Alan Igbon – Actor
Born May 29, 1952; died December 9, 2020
Arguably Igbon’s most significant appearance, however, came in Alan Bleasdale’s play, The Black Stuff (1980) and its seismic five-part sequel, Boys from the Black Stuff (1982). Charting the fortunes of a gang of Liverpool labourers on the dole, all but one of the plays was written prior to Margaret Thatcher’s election as UK Prime Minister. They nevertheless chimed with a rise in unemployment and a calculated ideological assault on working class communities.
Igbon played Loggo Logmond, the cocksure cynic of the group, who works the system, even as he mouthily squares up to the authorities. While Igbon appeared in all five episodes, Loggo’s personal travails weren’t showcased individually as other characters were. Michael Angelis as Chrissie Todd, Tom Georgeson as Dixie Dean and Bernard Hill as an iconic Yosser Hughes all received their own stand alone episode. Igbon’s presence as Loggo nevertheless remained a key part of the collective dynamic that drove the series.
As Bleasdale told the Liverpool Echo in 2002 in an interview marking the programme’s twentieth anniversary, “I thought Alan Igbon's performance was so underrated. It wasn't an easy part to play. Here was a character who could only get through his problems by putting a brick wall around himself. He WAS hurt and he WAS upset. But he didn't want to articulate it. He was going to pretend nothing had happened. He would never show his true feelings.”
Igbon first came to prominence alongside Ray Winstone and Phil Daniels in Scum (1979). Alan Clarke’s big screen version of Roy Minton’s script about the violent world of a young offenders institution had originally been made for BBC TV’s Play for Today strand two years earlier, but was withdrawn from the schedules following internal pressure regarding its violent content.
In the film, Igbon played Meakin, a street-smart inmate, who, like Loggo, works the system while continuing to question it. In one of the film’s key moments, Meakin launches an angry tirade after he learns that his best friend has killed himself in another prison. One of Scum’s most iconic images is of Igbon as Meakin, putting two fingers up to an institution about to explode around him.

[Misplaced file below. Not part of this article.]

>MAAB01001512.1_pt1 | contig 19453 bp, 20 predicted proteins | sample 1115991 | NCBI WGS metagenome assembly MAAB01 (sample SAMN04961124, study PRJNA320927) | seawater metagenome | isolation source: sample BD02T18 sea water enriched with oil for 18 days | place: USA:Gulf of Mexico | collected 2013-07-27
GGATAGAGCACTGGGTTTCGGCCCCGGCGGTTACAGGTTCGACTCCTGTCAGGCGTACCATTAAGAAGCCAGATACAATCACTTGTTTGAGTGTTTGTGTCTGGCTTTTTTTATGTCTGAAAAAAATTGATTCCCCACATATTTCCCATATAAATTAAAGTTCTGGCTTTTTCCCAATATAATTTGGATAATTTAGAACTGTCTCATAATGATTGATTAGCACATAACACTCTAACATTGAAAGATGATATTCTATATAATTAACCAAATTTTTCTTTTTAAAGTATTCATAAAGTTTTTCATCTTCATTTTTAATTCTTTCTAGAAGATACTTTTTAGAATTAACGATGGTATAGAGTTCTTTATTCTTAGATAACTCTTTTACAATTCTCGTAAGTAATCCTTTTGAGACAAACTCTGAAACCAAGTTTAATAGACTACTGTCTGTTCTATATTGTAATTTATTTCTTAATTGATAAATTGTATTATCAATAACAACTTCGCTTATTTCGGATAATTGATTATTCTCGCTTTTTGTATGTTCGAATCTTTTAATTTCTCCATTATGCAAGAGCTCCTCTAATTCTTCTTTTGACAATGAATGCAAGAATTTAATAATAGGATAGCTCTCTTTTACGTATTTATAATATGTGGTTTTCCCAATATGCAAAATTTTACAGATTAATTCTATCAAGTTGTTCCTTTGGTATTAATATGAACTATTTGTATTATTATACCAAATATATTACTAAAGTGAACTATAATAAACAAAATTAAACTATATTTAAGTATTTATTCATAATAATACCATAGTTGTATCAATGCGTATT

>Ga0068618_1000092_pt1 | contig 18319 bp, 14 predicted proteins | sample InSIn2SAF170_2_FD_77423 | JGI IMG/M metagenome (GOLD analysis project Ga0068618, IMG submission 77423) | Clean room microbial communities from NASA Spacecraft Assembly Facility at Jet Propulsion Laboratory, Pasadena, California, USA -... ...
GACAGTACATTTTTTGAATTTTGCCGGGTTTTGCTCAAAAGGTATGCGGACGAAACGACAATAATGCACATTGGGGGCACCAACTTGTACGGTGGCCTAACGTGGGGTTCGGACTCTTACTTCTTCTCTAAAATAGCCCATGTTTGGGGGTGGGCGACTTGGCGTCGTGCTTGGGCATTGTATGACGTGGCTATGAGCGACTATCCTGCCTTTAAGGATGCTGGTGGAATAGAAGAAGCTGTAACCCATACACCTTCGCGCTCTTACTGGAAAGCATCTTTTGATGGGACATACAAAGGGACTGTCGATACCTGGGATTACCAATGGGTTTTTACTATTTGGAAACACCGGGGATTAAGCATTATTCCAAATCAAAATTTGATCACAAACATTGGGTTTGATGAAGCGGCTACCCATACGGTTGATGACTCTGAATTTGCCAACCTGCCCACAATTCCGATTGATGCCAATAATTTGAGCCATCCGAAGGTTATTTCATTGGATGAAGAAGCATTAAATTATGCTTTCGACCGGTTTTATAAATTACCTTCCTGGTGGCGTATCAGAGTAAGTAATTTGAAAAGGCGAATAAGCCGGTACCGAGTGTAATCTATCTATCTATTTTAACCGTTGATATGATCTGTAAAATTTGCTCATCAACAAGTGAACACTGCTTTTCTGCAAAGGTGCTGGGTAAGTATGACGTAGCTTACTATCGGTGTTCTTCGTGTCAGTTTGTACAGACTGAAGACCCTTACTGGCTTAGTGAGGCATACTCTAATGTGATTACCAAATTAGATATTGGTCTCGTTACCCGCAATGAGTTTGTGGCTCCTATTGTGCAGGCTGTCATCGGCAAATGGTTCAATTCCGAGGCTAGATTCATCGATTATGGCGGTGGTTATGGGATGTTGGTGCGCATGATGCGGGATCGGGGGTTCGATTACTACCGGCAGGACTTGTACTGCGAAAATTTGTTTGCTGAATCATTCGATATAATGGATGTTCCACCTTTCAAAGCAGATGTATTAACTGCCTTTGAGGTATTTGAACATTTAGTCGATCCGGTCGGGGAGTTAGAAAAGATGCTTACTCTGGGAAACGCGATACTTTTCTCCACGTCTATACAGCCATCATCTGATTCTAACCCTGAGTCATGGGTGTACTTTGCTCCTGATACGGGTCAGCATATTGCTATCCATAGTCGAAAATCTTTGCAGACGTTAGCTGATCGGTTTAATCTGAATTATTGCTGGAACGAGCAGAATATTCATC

Alan Olanrewaju Igbon was born in Hulme, the inner city district of Manchester blighted by post World War Two planning decisions, but which grew into a strong community and a ferment of local grassroots artistic activity.
Igbon’s mother Mary was Irish, and his father Lawrence was Nigerian. Igbon grew up loving music and art and boxed in over 60 fights before training as an actor in London. Back in Manchester, he hung out at Moss Side’s multi-cultural Reno club. As a black working class actor in the 1970s, work didn’t come easy, though he inspired other artists who followed in his wake. Both former Brookside actor Louis Emerick and Moss Side born musician and composer Barry Adamson paid tribute to him on Twitter.
Early stage work came at Liverpool Playhouse in the title role of a Toxteth youth who believes himself to be a descendent of the famed sea captain in Philip Martin’s play, Nelson Lives in Liverpool 8 (1974).
Igbon’s early TV appearances included a brief first run in Coronation Street in 1974. Igbon played a soldier who helps fellow squaddie Martin find his mother, Bet Lynch, who had him adopted. Igbon returned to Weatherfield the following year to break the news to Bet that Martin had been killed in a car crash. While in the Rovers’ Return, he was engaged by the pub’s regulars in a conversation about war, religion and the conflict in Northern Ireland.
Igbon appeared in Crown Court (1975), and in a couple of episodes of sitcom, Life Begins at Forty (1978). He played a small role in Alan Bennett’s TV play, Me! I’m Afraid of Virginia Woolf (1978), and appeared as a student in Willy Russell’s ITV Playhouse, Daughters of Albion (1979).
Igbon was a policeman in mixed race marriage comedy, Mixed Blessings (1980), and had a small role in Babylon (1980), Franco Rosso’s portrait of racial tension and police brutality against a reggae sound system backdrop. He also appeared in an episode of The Professionals (1980).
Following Boys from the Blackstuff, Igbon acted in three episodes of Channel 4’s first sitcom, No Problem! (1983). Scripted by Farrukh Dhondy and Mustapha Matura of the Black Theatre Co-operative, it was also the first TV comedy to focus on the black British community. Igbon went on to star in The Front Line (1984-1985) as Sheldon, the Rastafarian half brother of Paul Barber’s policeman elder sibling.
Igbon worked with Bleasdale again, appearing in all seven episodes of G.B.H. (1991) as Teddy, the ever-present factotum of Robert Lindsay’s crazed populist city council leader, Michael Murray. On stage, Igbon appeared at the National Theatre and on tour in Bleasdale’s high rise set play, On the Ledge (1993).
On radio, Igbon appeared in Monday (1993), Liverpool writer Jeff Young’s contribution to serial, The Crack. Igbon played Eddie, aka Edward the Confessor, a petty thief with ambitions for something bigger.
Igbon worked again with Angelis in the 2002 revival of Auf Wiedersehn Pet (2002), the Dick Clement and Ian La Frenais scripted comedy drama about British construction workers. Igbon played Addey, the bodyguard of crooked nightclub owner Mickey Startup.
Igbon’s second stint in Coronation Street was his last regular role. As with everything else he appeared in, he inhabited his character with Manchester attitude aplenty.
He is survived by his partner, Sam, his son, Maximillian, his sister, Brenda, and his brother, Lawrence.
The Herald, February 24th, 2021